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As a conservative Republican, I’m deeply dismayed at lack of voices from GOP condemning McGeachin

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Lt. Gov. Janice McGeachin embraces Rep. Tammy Nichols, R-Middleton, before giving her remarks to announce her candidacy for Idaho governor. (Kelcie Moseley-Morris/Idaho Capital Sun)

Republicans must demand a basic standard of decency from our political candidates and elected officials, writes guest columnist Lynn Bradescu.

As a conservative Republican and president of the Ada County Lincoln Day Association and the District 19 legislative chairwoman and precinct committeewoman for Precinct 1913, I’m deeply dismayed by the lack of voices from the right directly condemning our lieutenant governor’s recent appearance at white nationalist conference, sharing the roster with known Holocaust deniers and antisemitic agitators.

As U.S. Senate Majority Leader Mitch McConnell said, there is no place for white supremacy or antisemitism in the Republican Party.

As a Jewish woman, I grew up learning from those who served in World War II and the consequences of the Holocaust were instilled in me at a young age and deepened my faith. Being Jewish to me means we can never take for granted our long history as survivors. Our horrifying near-extinction at the hands of Nazi Germany and its allies is all too real, and to deny this history is unforgiveable.

Sometimes, people are earnestly curious about Jewish people and culture, and are open to conversations. Because there are so few of us, most Idahoans simply know very little about us. But the Holocaust didn’t happen out of nowhere. Antisemitism often begins in understated ways, with subtle slurs and coded phrases, or in more explicit pejorative graffiti like we’ve seen recently along the Boise Greenbelt and at the Idaho Anne Frank Human Rights Memorial.

Even more rare than Jewish Idahoans are Jewish members of the Idaho Republican Party. My involvement in the Idaho GOP has raised a few eyebrows over the years, but to me, conservative support of Israel, a tenet of the Republican platform since the early 1990s, is central to my political and Jewish identities. Israel is a beacon of hope, the only true democracy in the Middle East that upholds freedom, democracy and personal choice.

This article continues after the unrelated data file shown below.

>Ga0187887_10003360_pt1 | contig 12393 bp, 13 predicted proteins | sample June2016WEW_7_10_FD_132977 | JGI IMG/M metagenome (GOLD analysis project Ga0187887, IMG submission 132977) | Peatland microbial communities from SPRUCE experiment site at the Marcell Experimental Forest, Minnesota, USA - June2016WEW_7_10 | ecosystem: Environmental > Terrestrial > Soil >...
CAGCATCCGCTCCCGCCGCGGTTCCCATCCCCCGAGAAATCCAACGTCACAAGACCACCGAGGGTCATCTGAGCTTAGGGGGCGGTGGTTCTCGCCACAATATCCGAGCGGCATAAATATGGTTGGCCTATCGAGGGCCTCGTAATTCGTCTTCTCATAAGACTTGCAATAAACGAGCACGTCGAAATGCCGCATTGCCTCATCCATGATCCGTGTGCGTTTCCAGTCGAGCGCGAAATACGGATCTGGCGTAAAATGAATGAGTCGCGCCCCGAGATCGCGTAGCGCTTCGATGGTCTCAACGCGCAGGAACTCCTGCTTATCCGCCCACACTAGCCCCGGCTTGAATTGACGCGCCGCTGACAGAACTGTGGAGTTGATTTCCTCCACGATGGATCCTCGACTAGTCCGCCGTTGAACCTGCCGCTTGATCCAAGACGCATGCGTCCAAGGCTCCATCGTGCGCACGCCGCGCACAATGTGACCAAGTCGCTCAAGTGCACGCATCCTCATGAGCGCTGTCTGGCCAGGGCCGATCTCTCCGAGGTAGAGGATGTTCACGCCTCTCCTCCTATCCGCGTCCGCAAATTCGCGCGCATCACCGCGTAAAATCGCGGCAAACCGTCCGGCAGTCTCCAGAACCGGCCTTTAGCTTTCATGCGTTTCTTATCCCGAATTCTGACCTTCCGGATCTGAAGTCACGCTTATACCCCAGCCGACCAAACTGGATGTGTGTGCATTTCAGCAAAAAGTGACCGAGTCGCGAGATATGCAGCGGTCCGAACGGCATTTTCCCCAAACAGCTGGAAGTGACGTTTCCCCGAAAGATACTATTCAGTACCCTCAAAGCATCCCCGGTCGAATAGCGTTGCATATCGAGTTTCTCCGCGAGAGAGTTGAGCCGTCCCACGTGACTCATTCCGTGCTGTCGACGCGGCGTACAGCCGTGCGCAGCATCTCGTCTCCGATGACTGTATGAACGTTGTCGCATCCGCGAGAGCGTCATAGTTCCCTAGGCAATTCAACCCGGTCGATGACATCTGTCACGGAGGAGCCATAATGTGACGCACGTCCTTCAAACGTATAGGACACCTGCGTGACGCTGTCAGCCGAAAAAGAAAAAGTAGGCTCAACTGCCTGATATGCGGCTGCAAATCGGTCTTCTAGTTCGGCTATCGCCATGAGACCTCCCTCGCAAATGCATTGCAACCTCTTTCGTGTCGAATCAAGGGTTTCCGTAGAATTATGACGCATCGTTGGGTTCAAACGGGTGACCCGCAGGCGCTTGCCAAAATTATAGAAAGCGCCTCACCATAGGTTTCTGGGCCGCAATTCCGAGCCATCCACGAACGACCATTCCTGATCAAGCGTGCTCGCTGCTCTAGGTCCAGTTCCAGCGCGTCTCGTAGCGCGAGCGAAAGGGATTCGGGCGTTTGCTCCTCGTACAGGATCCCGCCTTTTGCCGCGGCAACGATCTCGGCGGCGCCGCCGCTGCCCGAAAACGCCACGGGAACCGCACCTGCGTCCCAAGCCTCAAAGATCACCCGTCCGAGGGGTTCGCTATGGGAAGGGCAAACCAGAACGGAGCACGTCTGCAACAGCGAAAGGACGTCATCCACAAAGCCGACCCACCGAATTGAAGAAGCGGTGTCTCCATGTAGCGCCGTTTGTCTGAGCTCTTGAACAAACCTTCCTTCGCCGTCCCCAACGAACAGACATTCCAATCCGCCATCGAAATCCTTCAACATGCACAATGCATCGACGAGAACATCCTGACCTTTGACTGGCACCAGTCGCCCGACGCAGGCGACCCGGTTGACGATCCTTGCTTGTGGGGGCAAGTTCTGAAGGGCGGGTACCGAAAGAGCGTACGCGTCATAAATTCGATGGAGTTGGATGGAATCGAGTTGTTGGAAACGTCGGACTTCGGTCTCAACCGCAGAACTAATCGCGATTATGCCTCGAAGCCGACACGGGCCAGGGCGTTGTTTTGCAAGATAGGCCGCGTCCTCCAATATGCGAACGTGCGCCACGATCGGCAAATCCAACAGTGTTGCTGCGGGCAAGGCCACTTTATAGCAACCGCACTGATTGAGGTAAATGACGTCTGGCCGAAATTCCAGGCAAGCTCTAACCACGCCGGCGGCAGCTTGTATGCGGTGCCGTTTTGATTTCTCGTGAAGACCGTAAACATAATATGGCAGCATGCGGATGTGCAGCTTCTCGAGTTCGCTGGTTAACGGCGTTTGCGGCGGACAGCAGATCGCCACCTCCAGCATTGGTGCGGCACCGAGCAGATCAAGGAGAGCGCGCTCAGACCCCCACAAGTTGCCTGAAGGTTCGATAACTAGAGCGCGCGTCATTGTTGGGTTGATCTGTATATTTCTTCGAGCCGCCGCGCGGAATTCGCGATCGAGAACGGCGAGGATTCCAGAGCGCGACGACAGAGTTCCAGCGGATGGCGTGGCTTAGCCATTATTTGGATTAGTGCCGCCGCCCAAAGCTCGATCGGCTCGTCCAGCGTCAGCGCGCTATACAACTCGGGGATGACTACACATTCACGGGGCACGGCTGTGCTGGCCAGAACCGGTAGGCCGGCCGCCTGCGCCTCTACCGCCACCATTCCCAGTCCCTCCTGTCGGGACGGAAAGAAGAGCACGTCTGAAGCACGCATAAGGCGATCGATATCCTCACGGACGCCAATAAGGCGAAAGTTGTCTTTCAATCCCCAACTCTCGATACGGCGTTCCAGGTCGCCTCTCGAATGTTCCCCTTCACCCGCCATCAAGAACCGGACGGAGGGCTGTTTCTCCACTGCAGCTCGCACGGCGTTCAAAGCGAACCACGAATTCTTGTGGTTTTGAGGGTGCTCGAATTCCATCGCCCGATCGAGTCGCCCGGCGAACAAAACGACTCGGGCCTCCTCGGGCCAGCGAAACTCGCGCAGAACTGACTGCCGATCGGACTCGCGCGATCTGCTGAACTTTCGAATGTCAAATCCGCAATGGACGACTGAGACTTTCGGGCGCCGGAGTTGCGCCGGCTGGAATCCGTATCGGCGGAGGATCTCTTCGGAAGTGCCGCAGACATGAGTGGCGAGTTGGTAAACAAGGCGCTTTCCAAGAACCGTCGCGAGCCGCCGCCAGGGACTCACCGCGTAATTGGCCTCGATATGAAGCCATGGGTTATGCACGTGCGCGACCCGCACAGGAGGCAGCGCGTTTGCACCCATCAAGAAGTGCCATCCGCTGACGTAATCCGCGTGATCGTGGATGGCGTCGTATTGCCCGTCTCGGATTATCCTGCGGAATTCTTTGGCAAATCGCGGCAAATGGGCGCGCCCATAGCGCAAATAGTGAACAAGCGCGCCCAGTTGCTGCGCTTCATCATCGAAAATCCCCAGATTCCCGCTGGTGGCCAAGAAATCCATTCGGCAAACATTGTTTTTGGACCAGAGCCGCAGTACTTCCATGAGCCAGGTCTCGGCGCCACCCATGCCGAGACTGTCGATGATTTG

I am deeply dismayed to see the escalating dehumanization of Israel and the Jewish people from the extreme wings of both the right and left, including the endorsements of McGeachin by the likes of those who McGeachin has surrounded herself with, like Vincent James Foxx, a white supremacist, Vladimir Putin supporter and Holocaust denier. It’s appalling that Lt. Gov. Janice McGeachin would participate as a speaker at a white nationalist event like AFPAC. It’s unimaginable to me that a sitting statewide official and candidate for Idaho governor would attend – let alone speak – at a white nationalist conference led by the likes of Nick Fuentes, James Foxx, and others who espouse political violence, the “purity” of the white race, and antisemitism.

Countering the political normalization of antisemitism and white nationalism starts by recognizing the deep history of prejudice against the Jewish people and how antisemitic conspiracies seek to undermine the America we are so proud of. Naming the scourge of antisemitism requires constant vigilance from all of us and should be modeled by our elected leaders.

Republicans must demand a basic standard of decency from our political candidates and elected officials. Janice McGeachin is falling far below those standards now: the company she keeps is repugnant, and her openness to anti-Semitic and anti-democracy worldviews is, simply, disqualifying. I invite my fellow conservatives to join me in calling for her resignation.